Background: Aspirin(acetylsalicylic acid, ASA) is recommended for the secondary prevention of atherothrombotic events and has shown anticancer effects. The current enteric-coated drug formulation may reduce aspirin bioavailability. Liquid formulations could improve aspirin pharmacokinetics and pharmacodynamics. IP1867B is a liquid-aspirin formulation that combines three ingredients, ASA/triacetin/saccharin. Methods: ASA and IP1867B(L-ASA) were assessed in human serum(obtained by allowing to clot human whole blood at 37 °C for 1h), washed platelets, and colonic adenocarcinoma HCA7 cells on eicosanoid generation and COX-isozyme acetylation at Serine529 and 516 by LC-MS/MS. Results: In serum, ASA and L-ASA acted by selectively affecting COX-1-derived eicosanoids, including thromboxane(TX)B2. L-ASA was more potent in inhibiting serum TXB2, a known biomarker of aspirin antiplatelet effect, than ASA. However, ASA and L-ASA were equipotent to acetylate COX-1 in washed platelets and COX-2 in HCA7 cells. In HCA7 cells, ASA and L-ASA acted by inhibiting prostaglandin(PG)E2(the most abundant prostanoid) and TXB2 biosynthesis. In the presence of a high arachidonic acid concentration(100 μM), 15R-hydroxyeicosatetraenoic acid(HETE) was generated at baseline by cancer cell COX-2 and was only slightly enhanced by supratherapeutic concentrations of ASA(1 mM). In whole blood and HCA7 cells treated with ASA or L-ASA, 15-epi-lipoxin(LX)A4 were undetectable. Conclusion: IP1867B was more potent in affecting serum TXB2 generation than ASA. The relevance of this finding deserves evaluation in vivo in humans. In cancer cells, ASA and IP1867B acted by inhibiting PGE2 and TXB2 generation via the acetylation of COX-2. ASA and IP867B at clinically relevant concentrations did not substantially induce the biosynthesis of 15R-HETE and 15-epi-LXA4.

Characterization of the acetylation of cyclooxygenase-isozymes and targeted lipidomics of eicosanoids in serum and colon cancer cells by the new aspirin formulation IP1867B versus aspirin in vitro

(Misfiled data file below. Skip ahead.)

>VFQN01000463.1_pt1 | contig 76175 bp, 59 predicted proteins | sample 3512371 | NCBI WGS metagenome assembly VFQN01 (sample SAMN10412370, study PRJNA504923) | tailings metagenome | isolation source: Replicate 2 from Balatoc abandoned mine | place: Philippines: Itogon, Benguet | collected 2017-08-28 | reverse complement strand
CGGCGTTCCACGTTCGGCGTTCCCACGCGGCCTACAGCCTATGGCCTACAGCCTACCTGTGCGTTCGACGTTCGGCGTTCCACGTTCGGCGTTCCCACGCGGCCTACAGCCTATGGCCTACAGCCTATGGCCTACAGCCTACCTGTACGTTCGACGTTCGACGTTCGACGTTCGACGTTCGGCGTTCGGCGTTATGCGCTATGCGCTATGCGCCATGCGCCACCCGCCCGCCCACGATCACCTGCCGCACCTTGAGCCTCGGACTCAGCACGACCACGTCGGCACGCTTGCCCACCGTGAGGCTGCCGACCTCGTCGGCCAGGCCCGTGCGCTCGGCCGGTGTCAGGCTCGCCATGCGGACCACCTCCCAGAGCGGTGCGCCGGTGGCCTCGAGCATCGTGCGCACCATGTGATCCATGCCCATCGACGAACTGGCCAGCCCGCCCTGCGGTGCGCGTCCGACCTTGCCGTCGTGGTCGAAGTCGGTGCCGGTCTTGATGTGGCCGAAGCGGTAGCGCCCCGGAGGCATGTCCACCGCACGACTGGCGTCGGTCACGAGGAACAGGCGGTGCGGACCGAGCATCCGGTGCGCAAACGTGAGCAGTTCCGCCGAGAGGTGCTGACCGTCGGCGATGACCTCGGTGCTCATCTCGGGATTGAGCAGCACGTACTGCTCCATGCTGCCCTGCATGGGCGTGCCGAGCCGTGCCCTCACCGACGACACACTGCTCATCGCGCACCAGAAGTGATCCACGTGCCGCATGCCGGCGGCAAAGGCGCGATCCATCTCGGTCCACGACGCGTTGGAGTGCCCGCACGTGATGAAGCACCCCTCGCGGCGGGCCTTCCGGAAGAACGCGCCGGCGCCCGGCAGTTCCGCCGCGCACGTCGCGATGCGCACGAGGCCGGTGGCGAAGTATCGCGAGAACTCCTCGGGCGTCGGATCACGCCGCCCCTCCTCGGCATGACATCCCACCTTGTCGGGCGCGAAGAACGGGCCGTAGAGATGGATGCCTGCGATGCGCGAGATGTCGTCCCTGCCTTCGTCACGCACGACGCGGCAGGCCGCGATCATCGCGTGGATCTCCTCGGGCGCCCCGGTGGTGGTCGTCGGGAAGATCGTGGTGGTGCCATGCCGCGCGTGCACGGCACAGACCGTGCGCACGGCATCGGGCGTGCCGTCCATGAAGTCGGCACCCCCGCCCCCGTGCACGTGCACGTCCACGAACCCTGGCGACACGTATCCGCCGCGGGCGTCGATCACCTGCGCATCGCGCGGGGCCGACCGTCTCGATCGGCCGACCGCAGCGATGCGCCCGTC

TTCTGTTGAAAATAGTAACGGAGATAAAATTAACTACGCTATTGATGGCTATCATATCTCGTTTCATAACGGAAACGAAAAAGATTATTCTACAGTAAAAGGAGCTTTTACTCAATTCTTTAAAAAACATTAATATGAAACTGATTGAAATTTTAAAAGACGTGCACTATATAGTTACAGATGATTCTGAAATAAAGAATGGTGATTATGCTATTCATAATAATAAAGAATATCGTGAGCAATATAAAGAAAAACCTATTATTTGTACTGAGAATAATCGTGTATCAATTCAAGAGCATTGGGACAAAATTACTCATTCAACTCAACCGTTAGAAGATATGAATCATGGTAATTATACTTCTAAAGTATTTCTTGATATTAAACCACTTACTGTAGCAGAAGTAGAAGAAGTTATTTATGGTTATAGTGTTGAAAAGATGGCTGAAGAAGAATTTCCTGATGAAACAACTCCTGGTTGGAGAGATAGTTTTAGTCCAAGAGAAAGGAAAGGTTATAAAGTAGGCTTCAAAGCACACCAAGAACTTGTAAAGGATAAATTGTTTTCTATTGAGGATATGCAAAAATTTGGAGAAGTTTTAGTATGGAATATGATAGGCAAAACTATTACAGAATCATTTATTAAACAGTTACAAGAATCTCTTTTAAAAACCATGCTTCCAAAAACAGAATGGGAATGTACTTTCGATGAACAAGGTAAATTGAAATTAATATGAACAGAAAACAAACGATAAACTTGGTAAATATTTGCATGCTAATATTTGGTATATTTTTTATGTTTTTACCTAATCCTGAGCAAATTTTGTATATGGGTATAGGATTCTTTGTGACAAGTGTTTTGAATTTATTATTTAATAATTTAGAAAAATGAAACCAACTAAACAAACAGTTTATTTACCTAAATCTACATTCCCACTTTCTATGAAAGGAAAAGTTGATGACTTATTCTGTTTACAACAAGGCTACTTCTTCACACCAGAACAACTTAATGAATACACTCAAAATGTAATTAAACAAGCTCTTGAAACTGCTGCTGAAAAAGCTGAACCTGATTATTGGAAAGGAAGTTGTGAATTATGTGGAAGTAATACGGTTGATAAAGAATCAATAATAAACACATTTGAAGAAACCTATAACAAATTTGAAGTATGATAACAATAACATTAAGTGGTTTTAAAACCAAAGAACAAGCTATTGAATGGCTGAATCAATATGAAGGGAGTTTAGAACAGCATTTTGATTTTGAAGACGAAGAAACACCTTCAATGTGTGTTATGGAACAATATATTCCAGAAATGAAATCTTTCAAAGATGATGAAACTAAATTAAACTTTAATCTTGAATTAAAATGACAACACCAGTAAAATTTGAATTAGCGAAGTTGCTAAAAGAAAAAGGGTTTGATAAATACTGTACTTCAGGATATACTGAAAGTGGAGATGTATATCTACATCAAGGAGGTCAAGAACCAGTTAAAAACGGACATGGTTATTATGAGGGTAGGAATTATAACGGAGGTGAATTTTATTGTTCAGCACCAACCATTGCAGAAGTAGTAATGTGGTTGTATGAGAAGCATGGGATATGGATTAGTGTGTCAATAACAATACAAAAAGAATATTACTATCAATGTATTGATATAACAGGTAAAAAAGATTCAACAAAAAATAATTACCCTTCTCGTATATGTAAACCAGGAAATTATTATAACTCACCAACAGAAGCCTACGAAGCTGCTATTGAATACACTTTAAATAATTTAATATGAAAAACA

Stefania Tacconelli;Annalisa Contursi;Annalisa Bruno;Matteo Mucci;Patrizia Ballerini;Paola Patrignani
Ultimo
2022-01-01

Abstract

Background: Aspirin(acetylsalicylic acid, ASA) is recommended for the secondary prevention of atherothrombotic events and has shown anticancer effects. The current enteric-coated drug formulation may reduce aspirin bioavailability. Liquid formulations could improve aspirin pharmacokinetics and pharmacodynamics. IP1867B is a liquid-aspirin formulation that combines three ingredients, ASA/triacetin/saccharin. Methods: ASA and IP1867B(L-ASA) were assessed in human serum(obtained by allowing to clot human whole blood at 37 °C for 1h), washed platelets, and colonic adenocarcinoma HCA7 cells on eicosanoid generation and COX-isozyme acetylation at Serine529 and 516 by LC-MS/MS. Results: In serum, ASA and L-ASA acted by selectively affecting COX-1-derived eicosanoids, including thromboxane(TX)B2. L-ASA was more potent in inhibiting serum TXB2, a known biomarker of aspirin antiplatelet effect, than ASA. However, ASA and L-ASA were equipotent to acetylate COX-1 in washed platelets and COX-2 in HCA7 cells. In HCA7 cells, ASA and L-ASA acted by inhibiting prostaglandin(PG)E2(the most abundant prostanoid) and TXB2 biosynthesis. In the presence of a high arachidonic acid concentration(100 μM), 15R-hydroxyeicosatetraenoic acid(HETE) was generated at baseline by cancer cell COX-2 and was only slightly enhanced by supratherapeutic concentrations of ASA(1 mM). In whole blood and HCA7 cells treated with ASA or L-ASA, 15-epi-lipoxin(LX)A4 were undetectable. Conclusion: IP1867B was more potent in affecting serum TXB2 generation than ASA. The relevance of this finding deserves evaluation in vivo in humans. In cancer cells, ASA and IP1867B acted by inhibiting PGE2 and TXB2 generation via the acetylation of COX-2. ASA and IP867B at clinically relevant concentrations did not substantially induce the biosynthesis of 15R-HETE and 15-epi-LXA4.
File in questo prodotto:
File Dimensione Formato  
ulrika 2022.pdf

accesso aperto

Tipologia: PDF editoriale
Dimensione 2.52 MB
Formato Adobe PDF
2.52 MB Adobe PDF Visualizza/Apri

I documenti in IRIS sono protetti da copyright e tutti i diritti sono riservati, salvo diversa indicazione.

Utilizza questo identificativo per citare o creare un link a questo documento: https://hdl.handle.net/11564/795831
Citazioni
  • ???jsp.display-item.citation.pmc??? ND
  • Scopus 0
  • ???jsp.display-item.citation.isi??? ND
social impact